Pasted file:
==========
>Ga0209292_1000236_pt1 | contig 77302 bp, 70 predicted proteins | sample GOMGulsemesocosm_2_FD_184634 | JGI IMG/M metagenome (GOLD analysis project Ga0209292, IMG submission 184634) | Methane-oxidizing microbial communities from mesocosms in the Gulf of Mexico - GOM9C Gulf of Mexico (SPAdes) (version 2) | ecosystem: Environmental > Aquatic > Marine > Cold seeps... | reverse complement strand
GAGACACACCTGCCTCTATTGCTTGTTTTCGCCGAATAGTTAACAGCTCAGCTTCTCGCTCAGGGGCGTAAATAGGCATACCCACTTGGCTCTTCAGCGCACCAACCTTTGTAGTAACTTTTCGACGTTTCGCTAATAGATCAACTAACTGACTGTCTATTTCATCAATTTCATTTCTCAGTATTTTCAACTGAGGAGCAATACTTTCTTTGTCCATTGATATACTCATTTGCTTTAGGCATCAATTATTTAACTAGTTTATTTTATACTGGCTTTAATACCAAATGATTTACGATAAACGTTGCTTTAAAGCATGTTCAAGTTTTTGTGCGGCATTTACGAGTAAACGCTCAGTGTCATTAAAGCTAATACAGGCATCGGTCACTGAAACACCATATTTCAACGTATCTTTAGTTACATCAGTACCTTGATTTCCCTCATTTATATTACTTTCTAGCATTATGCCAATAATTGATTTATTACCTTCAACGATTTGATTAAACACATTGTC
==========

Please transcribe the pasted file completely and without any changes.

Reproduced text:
>Ga0209292_1000236_pt1 | contig 77302 bp, 70 predicted proteins | sample GOMGulsemesocosm_2_FD_184634 | JGI IMG/M metagenome (GOLD analysis project Ga0209292, IMG submission 184634) | Methane-oxidizing microbial communities from mesocosms in the Gulf of Mexico - GOM9C Gulf of Mexico (SPAdes) (version 2) | ecosystem: Environmental > Aquatic > Marine > Cold seeps... | reverse complement strand
GAGACACACCTGCCTCTATTGCTTGTTTTCGCCGAATAGTTAACAGCTCAGCTTCTCGCTCAGGGGCGTAAATAGGCATACCCACTTGGCTCTTCAGCGCACCAACCTTTGTAGTAACTTTTCGACGTTTCGCTAATAGATCAACTAACTGACTGTCTATTTCATCAATTTCATTTCTCAGTATTTTCAACTGAGGAGCAATACTTTCTTTGTCCATTGATATACTCATTTGCTTTAGGCATCAATTATTTAACTAGTTTATTTTATACTGGCTTTAATACCAAATGATTTACGATAAACGTTGCTTTAAAGCATGTTCAAGTTTTTGTGCGGCATTTACGAGTAAACGCTCAGTGTCATTAAAGCTAATACAGGCATCGGTCACTGAAACACCATATTTCAACGTATCTTTAGTTACATCAGTACCTTGATTTCCCTCATTTATATTACTTTCTAGCATTATGCCAATAATTGATTTATTACCTTCAACGATTTGATTAAACACATTGTC